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    Seems like you would have to buy new shells, because the previously crimped material at the end is blown clean off. Or you could make long ones shorter.
    Silent Running, by Mike and the Mechanics

  6. #5
    for what im planning to do i will have to purchase unfired non crimped primed shells from federal. $18 for 100

  7. #6
    I have done it a couple of times in the past just to do it.

    I have only done it in an old MEC. I used a conventional AA replacement wad cut down, with a paper disk on top, conventional crimp.

    They patterned well out to ~25 yards, and I would make them again if I was more active in defensive shotgun competition.

    I can't remember the brand of the buffer I used, but I found it at a local shop. I bought the buckshot off of Midway.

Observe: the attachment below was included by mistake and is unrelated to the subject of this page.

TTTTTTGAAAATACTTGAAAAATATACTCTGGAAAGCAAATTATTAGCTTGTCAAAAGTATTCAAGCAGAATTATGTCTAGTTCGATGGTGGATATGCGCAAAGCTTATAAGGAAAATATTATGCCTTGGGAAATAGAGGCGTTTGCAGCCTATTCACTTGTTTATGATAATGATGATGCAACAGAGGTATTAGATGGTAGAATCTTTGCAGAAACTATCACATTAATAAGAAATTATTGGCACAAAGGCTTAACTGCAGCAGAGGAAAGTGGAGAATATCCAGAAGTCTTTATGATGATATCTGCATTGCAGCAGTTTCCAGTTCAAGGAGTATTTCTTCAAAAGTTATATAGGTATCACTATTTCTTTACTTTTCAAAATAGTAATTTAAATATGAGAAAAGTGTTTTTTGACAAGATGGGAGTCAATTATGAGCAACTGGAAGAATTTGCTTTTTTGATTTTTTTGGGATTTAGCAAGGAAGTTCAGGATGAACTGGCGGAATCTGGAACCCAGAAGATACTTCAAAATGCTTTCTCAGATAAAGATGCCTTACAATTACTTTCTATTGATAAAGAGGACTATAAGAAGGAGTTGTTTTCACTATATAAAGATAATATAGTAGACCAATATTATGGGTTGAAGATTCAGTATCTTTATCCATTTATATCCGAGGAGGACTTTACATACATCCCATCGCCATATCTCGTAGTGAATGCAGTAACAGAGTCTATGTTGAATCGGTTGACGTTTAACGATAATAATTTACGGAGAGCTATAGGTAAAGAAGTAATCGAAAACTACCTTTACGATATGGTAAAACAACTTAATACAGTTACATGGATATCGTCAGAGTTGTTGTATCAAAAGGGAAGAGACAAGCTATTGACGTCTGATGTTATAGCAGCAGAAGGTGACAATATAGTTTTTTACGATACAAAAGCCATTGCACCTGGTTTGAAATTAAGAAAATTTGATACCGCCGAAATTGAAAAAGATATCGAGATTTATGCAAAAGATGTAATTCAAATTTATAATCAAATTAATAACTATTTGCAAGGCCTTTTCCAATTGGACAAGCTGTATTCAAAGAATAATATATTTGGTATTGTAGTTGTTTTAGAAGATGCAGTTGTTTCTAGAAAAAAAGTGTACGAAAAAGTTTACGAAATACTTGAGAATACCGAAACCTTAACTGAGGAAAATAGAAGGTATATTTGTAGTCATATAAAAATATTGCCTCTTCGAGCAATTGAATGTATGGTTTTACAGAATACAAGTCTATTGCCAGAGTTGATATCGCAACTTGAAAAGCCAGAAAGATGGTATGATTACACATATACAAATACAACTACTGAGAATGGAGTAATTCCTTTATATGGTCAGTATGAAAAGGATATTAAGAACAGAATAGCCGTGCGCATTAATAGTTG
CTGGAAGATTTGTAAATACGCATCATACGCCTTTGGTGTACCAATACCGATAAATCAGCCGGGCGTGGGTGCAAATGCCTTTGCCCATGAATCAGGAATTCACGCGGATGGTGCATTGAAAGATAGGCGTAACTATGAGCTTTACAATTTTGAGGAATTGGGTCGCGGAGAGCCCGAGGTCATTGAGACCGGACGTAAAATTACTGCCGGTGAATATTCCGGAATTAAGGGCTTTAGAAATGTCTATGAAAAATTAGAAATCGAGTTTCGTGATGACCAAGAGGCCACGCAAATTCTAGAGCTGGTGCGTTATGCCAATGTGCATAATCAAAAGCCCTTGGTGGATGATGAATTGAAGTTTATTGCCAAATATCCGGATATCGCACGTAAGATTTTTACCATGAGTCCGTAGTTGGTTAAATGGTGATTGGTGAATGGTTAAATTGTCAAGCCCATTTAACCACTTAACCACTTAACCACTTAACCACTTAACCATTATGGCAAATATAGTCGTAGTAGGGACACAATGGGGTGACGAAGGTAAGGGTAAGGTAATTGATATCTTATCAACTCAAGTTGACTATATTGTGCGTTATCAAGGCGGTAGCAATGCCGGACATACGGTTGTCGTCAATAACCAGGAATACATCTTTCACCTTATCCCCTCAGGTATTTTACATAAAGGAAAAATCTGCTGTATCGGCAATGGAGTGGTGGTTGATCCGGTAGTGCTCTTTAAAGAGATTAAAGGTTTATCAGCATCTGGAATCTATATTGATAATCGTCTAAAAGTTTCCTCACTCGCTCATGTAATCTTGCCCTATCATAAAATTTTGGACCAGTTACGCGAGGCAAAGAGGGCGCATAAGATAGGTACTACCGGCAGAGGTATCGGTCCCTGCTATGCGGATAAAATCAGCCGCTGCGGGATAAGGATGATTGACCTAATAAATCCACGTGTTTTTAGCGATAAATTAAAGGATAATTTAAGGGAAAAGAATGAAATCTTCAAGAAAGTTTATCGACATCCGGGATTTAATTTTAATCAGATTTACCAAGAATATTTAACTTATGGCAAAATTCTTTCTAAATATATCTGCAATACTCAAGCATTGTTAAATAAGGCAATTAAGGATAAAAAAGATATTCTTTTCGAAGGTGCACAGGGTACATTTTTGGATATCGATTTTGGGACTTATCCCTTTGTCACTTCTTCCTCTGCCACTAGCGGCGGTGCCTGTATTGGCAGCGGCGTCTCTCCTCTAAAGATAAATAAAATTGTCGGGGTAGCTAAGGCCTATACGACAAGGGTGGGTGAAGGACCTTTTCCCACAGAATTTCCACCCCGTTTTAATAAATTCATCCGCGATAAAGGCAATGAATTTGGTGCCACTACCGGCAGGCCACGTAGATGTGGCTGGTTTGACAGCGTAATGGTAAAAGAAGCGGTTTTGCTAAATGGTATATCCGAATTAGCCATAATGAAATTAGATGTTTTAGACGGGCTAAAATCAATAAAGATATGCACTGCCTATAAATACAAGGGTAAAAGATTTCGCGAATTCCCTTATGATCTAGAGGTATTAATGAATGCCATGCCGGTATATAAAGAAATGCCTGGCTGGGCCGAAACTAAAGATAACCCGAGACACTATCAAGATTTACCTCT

I bet any forum discussing 3 gun competitions will have a thread or 2 about it. The downside will be that you may not be able to use a progressive press.

    If you decide to try it, let us know. I'd like to see it done well.

    -Matt

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    Question

    Quote Originally Posted by toreskha View Post
    Seems like you would have to buy new shells, because the previously crimped material at the end is blown clean off. Or you could make long ones shorter.
    Is making shotgun shells shorter a good idea? I'm not trying to be funny, just curious. I would think that any sort of modification to the length would drastically change the amount of powder that could be inserted, not to mention the size or weight of the wad to be used, and the integrity of the case to be properly crimped? As well, wouldn't the whole ensuing scenario be compromised? Or, am I missing something?